Hauntings At The Historic Sudeley Castle

The stunning Sudeley Castle is nestled away in the Cotswold Hills.  The exact origins of Sudeley are shrouded in mystery, lost in time; we do know that during the reign of King Ethelred ‘The Unready’ (978-1013 1014-16) early 11th century there was a Saxon manor house on the site.  It is believed that in 1443, Ralph Boteler was responsible for building the first stone castle on the present site.

The castle has seen its fair share of bloodshed and conflict, being involved in both The Anarchy and English Civil War.  It also has strong royal connections and has seen many royal guests including King Richard III, Lady Jane Grey, Queen Elizabeth I, King George III, King Henry VIII, Queen Anne Boleyn and Queen Katherine Parr.  Queen Katherine Parr, King Henry VIII’s 6th wife lived, died and was buried at Sudeley. In fact it is the only private castle in England to have a queen buried within its grounds and is an important point relating to one of the hauntings at Sudeley.

Following the English Civil War, Sudeley Castle was ordered by Parliament to be destroyed and the site lay ruinous and neglected for over 200 years, that is until brothers John and William Dent, wealthy glove manufacturers purchased the castle and set about on an extensive but sensitive restoration.  The brothers chose to leave some of the earliest areas as picturesque ruins.   Click here to read more about the history of Sudeley Castle.

Sudeley Castle, with its long and eventful history, is said to be home to several ghostly legends and eerie occurrences. Here are some of the most famous ghost stories associated with the castle:

The Relentless Housekeeper

Our first tale is that of the stern Scottish housekeeper Janet, who was employed at the castle from 1896.  Janet was tasked with maintaining rigorous oversight of the household and its extensive staff. She was a staunch purist and took her responsibility of segregating the male and female servants at night most seriously.  Janet would sit at the top of the stairs leading to their sleeping quarters, armed with a feather duster to fend off any menservants straying into the female servants room.  Even after retiring it is said that Janet would regularly return to the castle to scrupulously inspect the work of her successor.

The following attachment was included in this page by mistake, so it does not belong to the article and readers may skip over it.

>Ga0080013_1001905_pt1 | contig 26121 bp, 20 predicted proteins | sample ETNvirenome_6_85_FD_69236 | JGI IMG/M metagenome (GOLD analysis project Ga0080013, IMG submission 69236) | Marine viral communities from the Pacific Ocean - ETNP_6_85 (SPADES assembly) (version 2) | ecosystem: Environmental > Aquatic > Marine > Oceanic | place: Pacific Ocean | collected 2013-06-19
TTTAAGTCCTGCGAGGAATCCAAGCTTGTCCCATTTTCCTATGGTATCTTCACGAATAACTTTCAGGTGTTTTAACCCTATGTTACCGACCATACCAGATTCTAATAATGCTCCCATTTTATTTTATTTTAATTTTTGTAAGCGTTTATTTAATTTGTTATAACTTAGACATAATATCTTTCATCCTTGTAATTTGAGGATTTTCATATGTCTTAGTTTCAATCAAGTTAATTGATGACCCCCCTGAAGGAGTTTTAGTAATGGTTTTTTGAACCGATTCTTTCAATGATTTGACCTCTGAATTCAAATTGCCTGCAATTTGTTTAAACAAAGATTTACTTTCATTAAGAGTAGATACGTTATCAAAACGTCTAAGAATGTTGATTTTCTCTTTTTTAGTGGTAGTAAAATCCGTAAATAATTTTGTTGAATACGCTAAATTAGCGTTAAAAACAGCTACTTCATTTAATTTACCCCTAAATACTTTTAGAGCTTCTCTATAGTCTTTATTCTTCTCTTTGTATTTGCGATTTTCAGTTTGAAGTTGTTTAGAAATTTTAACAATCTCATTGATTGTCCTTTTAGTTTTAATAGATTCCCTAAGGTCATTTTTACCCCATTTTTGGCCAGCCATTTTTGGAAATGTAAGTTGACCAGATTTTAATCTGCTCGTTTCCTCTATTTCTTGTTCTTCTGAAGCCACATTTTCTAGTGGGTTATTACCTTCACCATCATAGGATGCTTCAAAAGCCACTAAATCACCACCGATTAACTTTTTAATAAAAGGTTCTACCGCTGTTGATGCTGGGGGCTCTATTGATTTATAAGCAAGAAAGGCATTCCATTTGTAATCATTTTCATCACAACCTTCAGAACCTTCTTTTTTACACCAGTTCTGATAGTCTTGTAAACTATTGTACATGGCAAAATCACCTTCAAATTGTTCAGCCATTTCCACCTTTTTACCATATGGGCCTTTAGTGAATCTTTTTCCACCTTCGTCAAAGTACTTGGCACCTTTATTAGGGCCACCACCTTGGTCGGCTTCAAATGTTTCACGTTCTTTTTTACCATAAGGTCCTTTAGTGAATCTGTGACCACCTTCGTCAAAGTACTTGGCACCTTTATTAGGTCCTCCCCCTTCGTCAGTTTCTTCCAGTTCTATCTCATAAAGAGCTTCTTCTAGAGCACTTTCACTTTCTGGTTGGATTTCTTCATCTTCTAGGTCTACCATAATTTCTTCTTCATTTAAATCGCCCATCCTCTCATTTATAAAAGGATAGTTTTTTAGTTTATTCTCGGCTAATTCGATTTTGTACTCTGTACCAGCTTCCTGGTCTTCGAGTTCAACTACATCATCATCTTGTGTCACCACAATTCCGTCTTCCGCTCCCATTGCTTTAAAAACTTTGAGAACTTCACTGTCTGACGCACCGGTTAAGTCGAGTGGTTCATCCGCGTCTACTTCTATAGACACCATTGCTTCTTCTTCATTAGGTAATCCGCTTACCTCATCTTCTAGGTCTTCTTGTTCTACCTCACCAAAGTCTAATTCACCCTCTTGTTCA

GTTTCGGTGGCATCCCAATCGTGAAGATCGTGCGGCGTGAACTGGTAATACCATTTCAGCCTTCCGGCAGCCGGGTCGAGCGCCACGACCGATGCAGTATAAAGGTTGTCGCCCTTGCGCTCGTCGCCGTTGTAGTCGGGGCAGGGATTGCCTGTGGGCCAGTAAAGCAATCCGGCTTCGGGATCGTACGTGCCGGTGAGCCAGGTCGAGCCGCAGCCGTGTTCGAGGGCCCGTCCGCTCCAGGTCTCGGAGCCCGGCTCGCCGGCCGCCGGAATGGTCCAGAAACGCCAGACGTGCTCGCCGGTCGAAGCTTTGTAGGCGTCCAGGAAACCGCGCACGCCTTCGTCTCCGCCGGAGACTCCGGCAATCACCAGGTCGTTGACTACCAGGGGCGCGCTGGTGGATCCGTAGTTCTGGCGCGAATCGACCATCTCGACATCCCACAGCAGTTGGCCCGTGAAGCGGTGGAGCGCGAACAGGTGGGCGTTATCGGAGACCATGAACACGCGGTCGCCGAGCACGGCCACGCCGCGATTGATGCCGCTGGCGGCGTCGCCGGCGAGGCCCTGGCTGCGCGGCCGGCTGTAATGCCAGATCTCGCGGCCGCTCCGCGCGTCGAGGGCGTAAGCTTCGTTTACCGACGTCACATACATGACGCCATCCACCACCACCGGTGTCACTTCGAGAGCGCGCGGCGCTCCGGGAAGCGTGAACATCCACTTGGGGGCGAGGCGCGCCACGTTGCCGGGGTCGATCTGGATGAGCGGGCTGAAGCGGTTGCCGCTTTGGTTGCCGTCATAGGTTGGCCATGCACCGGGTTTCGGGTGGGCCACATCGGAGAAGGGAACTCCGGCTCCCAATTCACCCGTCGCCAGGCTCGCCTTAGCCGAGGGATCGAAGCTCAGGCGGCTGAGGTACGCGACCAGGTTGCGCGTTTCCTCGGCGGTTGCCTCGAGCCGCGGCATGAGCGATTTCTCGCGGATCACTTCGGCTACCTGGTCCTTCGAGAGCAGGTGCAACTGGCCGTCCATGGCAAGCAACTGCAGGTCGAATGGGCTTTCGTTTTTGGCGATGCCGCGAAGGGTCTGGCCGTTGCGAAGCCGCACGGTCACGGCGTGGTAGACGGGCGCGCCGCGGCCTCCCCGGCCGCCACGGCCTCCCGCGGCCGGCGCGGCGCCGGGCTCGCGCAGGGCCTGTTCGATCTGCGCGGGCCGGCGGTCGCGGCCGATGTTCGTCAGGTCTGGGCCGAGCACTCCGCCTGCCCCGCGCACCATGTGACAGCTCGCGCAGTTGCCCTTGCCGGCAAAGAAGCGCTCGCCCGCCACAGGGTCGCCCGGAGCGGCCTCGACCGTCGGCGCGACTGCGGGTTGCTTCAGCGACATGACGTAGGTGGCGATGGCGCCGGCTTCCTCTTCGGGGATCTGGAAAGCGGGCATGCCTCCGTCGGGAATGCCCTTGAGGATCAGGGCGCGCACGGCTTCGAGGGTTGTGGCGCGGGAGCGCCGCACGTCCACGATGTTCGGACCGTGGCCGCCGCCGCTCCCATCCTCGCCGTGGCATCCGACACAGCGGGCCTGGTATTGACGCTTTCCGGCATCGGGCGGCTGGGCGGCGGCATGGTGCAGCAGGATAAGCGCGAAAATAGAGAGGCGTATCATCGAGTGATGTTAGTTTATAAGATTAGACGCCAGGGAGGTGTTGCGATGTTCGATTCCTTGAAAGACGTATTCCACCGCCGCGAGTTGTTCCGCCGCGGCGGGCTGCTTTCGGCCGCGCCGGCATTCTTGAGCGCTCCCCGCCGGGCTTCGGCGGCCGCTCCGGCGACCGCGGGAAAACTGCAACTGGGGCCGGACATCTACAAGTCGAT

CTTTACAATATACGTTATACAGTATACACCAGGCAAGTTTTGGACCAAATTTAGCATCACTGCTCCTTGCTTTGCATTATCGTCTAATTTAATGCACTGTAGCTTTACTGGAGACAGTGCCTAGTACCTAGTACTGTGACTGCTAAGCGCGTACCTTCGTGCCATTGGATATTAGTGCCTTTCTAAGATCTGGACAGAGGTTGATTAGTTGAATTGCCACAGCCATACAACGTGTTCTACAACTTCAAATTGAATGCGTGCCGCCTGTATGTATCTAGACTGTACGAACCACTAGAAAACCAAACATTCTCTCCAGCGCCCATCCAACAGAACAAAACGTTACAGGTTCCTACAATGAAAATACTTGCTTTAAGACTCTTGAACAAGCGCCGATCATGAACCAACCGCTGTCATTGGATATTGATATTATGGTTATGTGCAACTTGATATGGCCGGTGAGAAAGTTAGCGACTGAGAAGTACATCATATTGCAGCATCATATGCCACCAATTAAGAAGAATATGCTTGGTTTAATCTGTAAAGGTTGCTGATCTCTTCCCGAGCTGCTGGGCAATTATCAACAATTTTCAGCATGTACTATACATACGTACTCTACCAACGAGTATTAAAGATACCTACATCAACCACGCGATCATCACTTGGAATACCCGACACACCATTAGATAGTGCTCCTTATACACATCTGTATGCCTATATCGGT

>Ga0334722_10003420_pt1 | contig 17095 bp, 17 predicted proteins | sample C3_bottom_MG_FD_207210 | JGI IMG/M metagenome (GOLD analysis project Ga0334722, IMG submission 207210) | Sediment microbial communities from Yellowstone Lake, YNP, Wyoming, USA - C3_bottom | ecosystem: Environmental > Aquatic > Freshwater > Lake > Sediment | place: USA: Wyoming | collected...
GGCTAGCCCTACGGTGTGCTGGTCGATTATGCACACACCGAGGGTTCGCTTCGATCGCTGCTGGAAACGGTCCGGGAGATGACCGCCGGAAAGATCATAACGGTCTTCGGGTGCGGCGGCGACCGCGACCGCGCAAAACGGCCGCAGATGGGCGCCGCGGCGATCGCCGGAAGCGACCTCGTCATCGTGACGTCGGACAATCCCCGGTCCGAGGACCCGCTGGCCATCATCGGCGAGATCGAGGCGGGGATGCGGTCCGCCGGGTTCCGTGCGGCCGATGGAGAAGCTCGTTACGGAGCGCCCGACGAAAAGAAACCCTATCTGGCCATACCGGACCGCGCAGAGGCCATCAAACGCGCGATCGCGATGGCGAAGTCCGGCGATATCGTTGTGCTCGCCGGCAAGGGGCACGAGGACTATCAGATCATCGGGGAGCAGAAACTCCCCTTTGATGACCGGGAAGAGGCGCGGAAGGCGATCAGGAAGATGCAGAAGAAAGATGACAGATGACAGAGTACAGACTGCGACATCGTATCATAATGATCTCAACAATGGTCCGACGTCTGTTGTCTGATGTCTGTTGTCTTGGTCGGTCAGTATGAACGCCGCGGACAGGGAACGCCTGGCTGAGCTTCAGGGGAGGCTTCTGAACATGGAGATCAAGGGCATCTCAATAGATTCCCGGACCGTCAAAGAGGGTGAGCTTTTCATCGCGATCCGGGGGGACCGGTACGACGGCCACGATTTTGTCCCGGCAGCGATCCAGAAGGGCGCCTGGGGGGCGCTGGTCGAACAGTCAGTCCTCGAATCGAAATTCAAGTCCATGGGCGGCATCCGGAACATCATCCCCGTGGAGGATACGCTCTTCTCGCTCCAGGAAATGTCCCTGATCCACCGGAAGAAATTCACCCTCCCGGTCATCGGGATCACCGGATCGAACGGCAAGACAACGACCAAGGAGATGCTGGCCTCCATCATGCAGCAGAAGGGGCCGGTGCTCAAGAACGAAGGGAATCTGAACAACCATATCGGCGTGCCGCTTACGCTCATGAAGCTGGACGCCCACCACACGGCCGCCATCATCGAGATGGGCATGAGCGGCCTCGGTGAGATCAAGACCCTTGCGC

Death has not stopped Janet from continuing her watch on the castle, a stern looking ghostly figure wearing a mop cap, blouse and white skirt has been sighted by staff and visitors in the South Hall and on the stairs that would have once led to the servants quarters.  One encounter involved a teenage girl who had inadvertently strayed from her tour group and found herself on the upstairs landing. To her shock and horror, she encountered the apparition of a stern-faced housekeeper.  The ghostly figure waved her feather duster towards the girl in a disapproving stance, which sent the young girl into hysterics.

Heartbroken Queen

Sudeley Castle is also known for its royal haunting of Queen Katherine Parr, the final wife of King Henry VIII. She lies in a tomb within the beautifully restored 15th-century St. Mary’s Church on the castle grounds. Legend has it that Katherine, who passed away just five days after giving birth, is often seen wandering the castle’s corridors. She is said to be searching for her infant daughter, who is believed to have tragically died at the tender age of two.

In 1860, a remarkable and well-documented ghostly encounter with Katherine Parr occurred at Sudeley Castle. The estate worker, Fred Simmons, had been tasked with repairing a broken blind by candlelight, at the request of the castle’s mistress, Emma Dent. As he was making his way back through the Chandos Room after completing the task, an inexplicable event unfolded. His candle abruptly extinguished, and he felt the distinct sensation of a woman rushing past him, her silk dress rustling. Assuming it was Mrs. Dent, he thought little of it until he spoke with the castle housekeeper, Mrs. Bayliss, who informed him that no one else had been upstairs at the time.

Fred Simmons later made a startling confession. He admitted that some time prior to the ghostly experience, he had taken a tooth from Katherine Parr’s coffin. In his notebook, he mused, “Could it be so, that the ghost of Katherine was permitted to roam over those old precincts – making night hideous – and to fill with awe those who had been guilty of robbing the dead!” Not surprisingly, his wife promptly encouraged him to return the tooth to the coffin, perhaps hoping to appease any restless spirits disturbed by his actions.

Romantic Encounter

The castle’s tithe barn is known for its own phantom presence—a young woman in her twenties, believed to have been a Victorian guest at the castle. She is described as having long auburn hair and wearing a white dress. Unlike many ghostly apparitions, she is characterised as playful and joyful and it has been suggested this is because she had a romantic encounter at the castle, a holiday romance that left her with fond memories and a lingering presence in the barn.

These ghostly tales have contributed to Sudeley Castle’s reputation as one of England’s haunted historic sites.  Many flock to the castle in the hopes of experiencing a paranormal encounter or catching a glimpse of one of its famous ghosts. Whether you believe in these legends or not, the castle’s rich history and picturesque setting make it a fascinating destination.

Click below to watch our video on the hauntings at Sudeley Castle

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